Just the act of evaluating a bunch of uninformed spitball suggestions can get you rejected!

Making a distinction between a problem that is too hard for the person to solve, and a person who has a bad attitude about solving their problem is a challenge. It's hard for both sides to communicate well enough to figure this out. Often a huge amount of information has to be exchanged.

The default assumption seems to be that a person with a problem should talk to a bunch of friends about it to see if anyone has ideas. If you count up the number of hours it actually takes to discuss dozens of suggestions in detail multiplied by dozens of people, it's not pretty. For many people who are already burdened by a serious problem, that sort of time investment just is not viable. In some cases the entire problem is insufficient time, so it can be unfair to demand for them to do this.

In the event that potential helpers are not convinced the problem is real, or aren't convinced to take the actions that would actually work, the person in need of help could easily waste 100 hours or more with nothing to show for it. This will cause them to pass up other opportunities and possibly make their situation far worse due to things like opportunity costs and burnout.

Solution: well-informed advocates.

For this reason, people who are experiencing a problem need an advocate. The advocate can take on the burden of evaluating solution ideas and advocating in favor of a particular solution.

Given that it often requires a huge amount of information to predict which solution ideas will work and which solution ideas will fail, it is probably the case that an advocate needs to be well-informed about the type of problem involved, or at least knows what it is like to go through some sort of difficult time due to past experience.

Comment by kathy_forth on An Exploration of Sexual Violence Reduction for Effective Altruism Potential · 2017-11-15T01:23:47.063Z · score: 3 (3 votes) · EA · GW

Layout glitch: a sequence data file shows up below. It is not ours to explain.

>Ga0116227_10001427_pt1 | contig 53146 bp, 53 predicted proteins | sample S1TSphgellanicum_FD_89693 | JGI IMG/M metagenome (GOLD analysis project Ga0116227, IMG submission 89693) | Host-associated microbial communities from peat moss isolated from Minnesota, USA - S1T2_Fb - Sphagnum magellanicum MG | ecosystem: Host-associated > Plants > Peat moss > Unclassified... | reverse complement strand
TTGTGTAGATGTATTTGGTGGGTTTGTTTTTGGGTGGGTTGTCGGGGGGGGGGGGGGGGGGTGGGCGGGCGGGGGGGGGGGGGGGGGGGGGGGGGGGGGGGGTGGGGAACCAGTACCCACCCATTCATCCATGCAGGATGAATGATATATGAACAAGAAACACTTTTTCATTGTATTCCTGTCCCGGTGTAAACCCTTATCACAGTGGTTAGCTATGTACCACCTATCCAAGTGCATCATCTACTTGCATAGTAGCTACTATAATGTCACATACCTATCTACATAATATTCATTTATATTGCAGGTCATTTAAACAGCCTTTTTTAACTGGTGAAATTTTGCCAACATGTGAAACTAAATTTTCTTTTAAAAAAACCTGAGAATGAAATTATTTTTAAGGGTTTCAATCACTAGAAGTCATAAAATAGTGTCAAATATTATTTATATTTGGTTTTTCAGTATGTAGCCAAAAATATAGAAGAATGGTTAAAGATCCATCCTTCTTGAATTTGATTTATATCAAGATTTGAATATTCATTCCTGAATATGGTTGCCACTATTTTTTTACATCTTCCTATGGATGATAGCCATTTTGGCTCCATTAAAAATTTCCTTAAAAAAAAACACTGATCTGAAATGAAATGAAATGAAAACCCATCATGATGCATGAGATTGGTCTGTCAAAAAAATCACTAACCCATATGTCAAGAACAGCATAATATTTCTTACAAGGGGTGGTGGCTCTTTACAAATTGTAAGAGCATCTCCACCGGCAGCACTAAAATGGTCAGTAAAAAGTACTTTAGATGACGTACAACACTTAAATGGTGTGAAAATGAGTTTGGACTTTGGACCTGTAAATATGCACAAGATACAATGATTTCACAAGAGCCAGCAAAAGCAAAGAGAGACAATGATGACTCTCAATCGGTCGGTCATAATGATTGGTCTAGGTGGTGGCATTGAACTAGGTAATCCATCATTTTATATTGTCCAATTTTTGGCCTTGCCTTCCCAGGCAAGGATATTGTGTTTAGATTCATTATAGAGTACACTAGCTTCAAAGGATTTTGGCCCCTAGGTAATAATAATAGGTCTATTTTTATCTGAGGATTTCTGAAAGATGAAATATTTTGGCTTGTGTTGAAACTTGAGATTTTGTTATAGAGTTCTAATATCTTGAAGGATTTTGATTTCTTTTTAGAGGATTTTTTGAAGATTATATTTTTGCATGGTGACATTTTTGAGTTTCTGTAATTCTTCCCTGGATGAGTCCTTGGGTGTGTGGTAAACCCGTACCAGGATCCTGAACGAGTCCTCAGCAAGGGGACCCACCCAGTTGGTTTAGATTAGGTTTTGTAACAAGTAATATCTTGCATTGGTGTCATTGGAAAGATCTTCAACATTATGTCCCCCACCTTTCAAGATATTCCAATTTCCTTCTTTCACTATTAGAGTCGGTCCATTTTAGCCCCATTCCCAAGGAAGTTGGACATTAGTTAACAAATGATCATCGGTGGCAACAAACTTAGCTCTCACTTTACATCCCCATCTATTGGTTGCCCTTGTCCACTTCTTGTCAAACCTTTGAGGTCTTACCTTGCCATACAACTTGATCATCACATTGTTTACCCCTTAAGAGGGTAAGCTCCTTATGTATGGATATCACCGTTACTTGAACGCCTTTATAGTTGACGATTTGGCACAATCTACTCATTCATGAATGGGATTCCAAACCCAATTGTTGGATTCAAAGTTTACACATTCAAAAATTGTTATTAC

What I was envisioning was a whole section within the survey where multiple questions about sexual violence are asked. For whatever reason, I described this using the word "separate". That's not actually what I was trying to suggest. I agree that if the questions are separated, there will probably be some bias.

If we use a definition that is vague, a lot of people will ignore the survey results. They'll assume that a lot of what was reported is stuff they wouldn't agree is a sexual assault. Therefore, specific definitions are needed. Ideally, I would like to see a set of specific definitions that a lot of people agree are sexual assault, and that cover a broad range of types.

To make sure the questions are relevant to the goals, I think there should be questions about things like whether the sexual harassment resulted in psychological harm, suicidal behavior, or intentions to leave the workplace or movement. I'd also like to see questions about whether sexual assaults are happening at work, EA events, etc. Depending on how well anonymized the survey is, we may or may not get answers to these sorts of questions.

Without knowing the limit to the number of questions we can add, there's no point in discussing what should be asked. We would just waste time optimizing for the wrong trade off between detail and brevity. Also, it would be good to get some perspectives from people who do research in related areas. I'm going to hold off on investing time into planning until I have had a collaboration with the survey team.